For most of my young life I was not much of a reader. I did not appreciate it and would not read much beyond comic books. It was really only in college that I began to see the usefulness of being widely read and I slowly began to find great joy lost in the pages of great authors. As I got older, my sensibilities on such things made a drastic change and with a new appreciation for impactful literature came the desire to play catch-up for all the things I had never read. I found I would read books because they were considered great by other more intelligent people but there were some authors who had a way to draw me further into the worlds they created. One of these was certainly Charles Dickens. Throughout a year, while in seminary, I read through almost all of his major writings: Great Expectations, Oliver Twist, David Copperfield, Bleak House, his Christmas stories and perhaps my favorite, A Tale of Two Cities.
It turns out, many great writings have profound and captivating opening lines, bridging a gap between the reader and the world the author creates. It draws you in to the story. Moby-Dick begins with, “Call me Ishmael.” Peter Pan with, “All children, except one, grow up.” But perhaps one of the most famous is the opening line of A Tale of Two Cities.
“It was the best of times, it was the worst of times, it was the age of wisdom, it was the age of foolishness, it was the epoch of belief, it was the epoch of incredulity, it was the season of Light, it was the season of Darkness, it was the spring of hope, it was the winter of despair, we had everything before us, we had nothing before us, we were all going direct to Heaven, we were all going direct the other way…”
He goes on to say these opposites were not unique to the time he described, but actually the same as in any age. They are the same as all mankind experiences, same as our age today.
In fact, especially for Christians, this is the truth of our lives. Your life as a believer may be described as a tale of two cities. Not London and Paris during the French Revolution as in Dickens, but something more akin to what Saint Augustin spoke of in his work, the City of God. There he describes the tension between the eternal city of God, the New Jerusalem, and the temporal city of Rome, or this fallen world. You live in an age of sin and destruction, of fear and pandemics, of broken promises and war and terror. At the very same time, you live in the promises of life and salvation and eternal glory. You are residents of this eternal city of forgiveness and love and compassion. Part of the struggle for us is we have this tendency, this constant desire to comingle these two cities. We push one into the other. While we struggle with both in the worst of times and the best of times, we forget they are two different cities. We live in them both. We experience them both, but they are not the same. When we make them one, we create a delusion which is difficult to undo.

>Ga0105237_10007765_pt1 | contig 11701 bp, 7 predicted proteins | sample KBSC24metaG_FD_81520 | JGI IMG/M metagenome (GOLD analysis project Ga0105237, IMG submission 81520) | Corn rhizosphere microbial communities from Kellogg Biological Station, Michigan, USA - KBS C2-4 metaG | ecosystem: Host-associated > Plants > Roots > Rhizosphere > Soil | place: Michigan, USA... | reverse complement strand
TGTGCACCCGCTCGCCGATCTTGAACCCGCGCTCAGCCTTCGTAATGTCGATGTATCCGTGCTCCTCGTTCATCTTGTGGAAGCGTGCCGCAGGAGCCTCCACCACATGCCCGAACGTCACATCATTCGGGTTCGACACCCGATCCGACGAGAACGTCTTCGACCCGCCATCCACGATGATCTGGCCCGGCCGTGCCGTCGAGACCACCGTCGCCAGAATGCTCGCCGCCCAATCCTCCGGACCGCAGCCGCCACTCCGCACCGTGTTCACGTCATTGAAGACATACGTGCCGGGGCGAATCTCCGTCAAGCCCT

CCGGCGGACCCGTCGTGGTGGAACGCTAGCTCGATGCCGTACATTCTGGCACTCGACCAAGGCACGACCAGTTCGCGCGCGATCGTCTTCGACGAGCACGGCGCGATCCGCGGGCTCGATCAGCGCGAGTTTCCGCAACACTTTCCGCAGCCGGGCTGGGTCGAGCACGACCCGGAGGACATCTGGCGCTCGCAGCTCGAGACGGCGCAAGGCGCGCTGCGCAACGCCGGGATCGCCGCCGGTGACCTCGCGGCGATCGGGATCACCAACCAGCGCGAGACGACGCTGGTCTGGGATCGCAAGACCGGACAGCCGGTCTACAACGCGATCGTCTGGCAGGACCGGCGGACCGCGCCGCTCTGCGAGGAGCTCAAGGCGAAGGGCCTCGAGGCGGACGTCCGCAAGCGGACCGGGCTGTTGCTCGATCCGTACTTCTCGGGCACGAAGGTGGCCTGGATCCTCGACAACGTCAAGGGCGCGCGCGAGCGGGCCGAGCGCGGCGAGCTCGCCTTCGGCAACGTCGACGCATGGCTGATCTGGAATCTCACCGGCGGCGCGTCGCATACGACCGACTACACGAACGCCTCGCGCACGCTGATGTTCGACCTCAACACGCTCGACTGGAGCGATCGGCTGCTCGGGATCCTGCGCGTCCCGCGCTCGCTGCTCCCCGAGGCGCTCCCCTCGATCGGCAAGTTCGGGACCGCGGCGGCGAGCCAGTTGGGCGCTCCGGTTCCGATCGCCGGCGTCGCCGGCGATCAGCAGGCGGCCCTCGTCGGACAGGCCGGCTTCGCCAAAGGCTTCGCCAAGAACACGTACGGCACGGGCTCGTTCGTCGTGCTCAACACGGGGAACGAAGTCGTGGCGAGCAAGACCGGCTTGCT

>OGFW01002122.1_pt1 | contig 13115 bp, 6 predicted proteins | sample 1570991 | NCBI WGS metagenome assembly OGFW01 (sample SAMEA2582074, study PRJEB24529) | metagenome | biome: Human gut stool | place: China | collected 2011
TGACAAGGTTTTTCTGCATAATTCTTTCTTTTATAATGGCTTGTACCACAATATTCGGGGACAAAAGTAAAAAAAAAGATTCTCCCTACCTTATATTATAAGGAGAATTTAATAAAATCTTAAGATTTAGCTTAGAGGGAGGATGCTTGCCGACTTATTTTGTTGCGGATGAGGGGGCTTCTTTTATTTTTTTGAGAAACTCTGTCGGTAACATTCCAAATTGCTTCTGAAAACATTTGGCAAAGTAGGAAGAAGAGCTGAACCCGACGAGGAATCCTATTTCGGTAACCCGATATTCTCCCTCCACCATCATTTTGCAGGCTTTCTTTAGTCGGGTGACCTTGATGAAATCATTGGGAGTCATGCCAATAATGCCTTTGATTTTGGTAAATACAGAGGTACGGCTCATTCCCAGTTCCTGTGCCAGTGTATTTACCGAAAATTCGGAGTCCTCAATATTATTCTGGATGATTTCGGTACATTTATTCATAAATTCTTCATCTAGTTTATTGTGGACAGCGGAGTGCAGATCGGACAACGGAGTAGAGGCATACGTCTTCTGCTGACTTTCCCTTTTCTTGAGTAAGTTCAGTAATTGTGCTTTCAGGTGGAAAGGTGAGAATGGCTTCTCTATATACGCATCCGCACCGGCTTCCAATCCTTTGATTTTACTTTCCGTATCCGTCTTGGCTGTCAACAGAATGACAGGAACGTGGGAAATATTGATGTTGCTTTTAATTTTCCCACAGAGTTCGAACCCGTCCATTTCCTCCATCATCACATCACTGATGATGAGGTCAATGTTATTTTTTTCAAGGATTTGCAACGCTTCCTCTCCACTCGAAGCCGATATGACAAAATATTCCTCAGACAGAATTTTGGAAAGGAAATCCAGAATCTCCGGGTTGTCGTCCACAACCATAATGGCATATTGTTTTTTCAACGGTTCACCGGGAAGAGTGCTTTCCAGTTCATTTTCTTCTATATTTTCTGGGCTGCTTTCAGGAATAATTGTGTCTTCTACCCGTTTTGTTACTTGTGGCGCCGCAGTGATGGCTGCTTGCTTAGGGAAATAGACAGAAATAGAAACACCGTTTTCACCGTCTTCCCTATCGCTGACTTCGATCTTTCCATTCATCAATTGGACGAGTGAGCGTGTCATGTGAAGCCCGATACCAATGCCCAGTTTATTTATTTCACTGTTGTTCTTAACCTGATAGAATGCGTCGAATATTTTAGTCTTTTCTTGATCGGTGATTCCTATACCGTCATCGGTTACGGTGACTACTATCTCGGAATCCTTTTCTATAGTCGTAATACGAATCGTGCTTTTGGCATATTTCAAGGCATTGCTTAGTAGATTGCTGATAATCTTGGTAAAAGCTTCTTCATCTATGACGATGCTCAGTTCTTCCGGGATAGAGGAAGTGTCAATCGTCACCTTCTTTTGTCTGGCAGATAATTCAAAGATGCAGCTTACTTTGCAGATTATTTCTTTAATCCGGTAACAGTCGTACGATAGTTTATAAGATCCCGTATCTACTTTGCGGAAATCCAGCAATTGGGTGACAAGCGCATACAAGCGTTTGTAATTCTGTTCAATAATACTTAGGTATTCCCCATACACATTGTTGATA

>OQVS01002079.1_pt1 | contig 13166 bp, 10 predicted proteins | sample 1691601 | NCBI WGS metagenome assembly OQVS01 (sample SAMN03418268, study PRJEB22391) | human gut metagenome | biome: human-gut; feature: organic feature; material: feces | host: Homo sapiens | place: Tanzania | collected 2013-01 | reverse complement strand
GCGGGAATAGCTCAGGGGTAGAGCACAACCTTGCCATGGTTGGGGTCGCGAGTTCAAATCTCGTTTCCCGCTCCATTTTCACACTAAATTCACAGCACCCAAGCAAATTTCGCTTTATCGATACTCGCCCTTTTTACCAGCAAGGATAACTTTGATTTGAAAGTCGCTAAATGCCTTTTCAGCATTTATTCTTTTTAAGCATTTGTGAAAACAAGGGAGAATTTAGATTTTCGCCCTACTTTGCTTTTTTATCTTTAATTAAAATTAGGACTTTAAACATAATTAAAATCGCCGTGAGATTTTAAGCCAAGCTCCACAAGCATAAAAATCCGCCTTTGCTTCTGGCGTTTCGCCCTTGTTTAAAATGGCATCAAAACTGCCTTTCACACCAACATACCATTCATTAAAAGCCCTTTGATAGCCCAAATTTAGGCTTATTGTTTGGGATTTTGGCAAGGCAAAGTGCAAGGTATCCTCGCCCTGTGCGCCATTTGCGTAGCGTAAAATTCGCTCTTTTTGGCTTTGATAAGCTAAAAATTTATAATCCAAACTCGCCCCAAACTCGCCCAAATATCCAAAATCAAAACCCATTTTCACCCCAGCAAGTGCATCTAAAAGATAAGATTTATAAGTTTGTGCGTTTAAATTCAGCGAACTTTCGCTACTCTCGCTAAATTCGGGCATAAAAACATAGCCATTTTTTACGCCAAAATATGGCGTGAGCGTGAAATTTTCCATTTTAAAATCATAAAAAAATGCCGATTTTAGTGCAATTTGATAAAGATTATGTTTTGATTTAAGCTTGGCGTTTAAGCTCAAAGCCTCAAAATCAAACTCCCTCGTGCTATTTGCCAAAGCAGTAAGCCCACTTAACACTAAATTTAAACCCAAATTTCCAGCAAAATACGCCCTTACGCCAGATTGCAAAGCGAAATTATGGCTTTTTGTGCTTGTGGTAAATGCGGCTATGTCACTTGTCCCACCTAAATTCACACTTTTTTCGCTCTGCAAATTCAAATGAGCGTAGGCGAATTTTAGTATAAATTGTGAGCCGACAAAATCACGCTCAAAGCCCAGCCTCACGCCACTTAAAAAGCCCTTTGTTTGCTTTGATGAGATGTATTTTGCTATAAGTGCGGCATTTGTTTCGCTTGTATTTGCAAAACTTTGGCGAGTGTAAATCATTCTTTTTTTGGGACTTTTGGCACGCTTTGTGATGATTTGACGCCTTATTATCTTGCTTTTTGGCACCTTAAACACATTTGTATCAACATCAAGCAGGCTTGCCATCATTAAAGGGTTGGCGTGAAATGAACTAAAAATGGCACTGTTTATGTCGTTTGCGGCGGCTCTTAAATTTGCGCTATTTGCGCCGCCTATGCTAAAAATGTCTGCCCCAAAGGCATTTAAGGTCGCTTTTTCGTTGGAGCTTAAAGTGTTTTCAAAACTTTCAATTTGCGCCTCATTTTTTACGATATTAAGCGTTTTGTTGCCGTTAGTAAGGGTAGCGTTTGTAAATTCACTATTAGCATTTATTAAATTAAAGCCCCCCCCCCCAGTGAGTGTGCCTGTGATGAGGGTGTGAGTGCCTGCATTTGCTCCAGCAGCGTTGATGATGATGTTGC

Mercifully, you know the promises of God. These promises have been made to you and secured by the blood of Christ. They speak of all that is good and beautiful and true. You are called the children of God; you are heirs of eternal life. But the life you live does not quite look like that. Realistically, it often looks like the exact opposite. You fail to act very much like the children of God, and you do not seem to be those who live in the promises of forgiveness. No, your life is marked by sin and failure, suffering and regrets, and more fear than you care to admit. So, what you do is look toward yourself, toward your own effort to fix this disconnect. Then what happens is you elevate your ability to make the promises of God more evident in your life.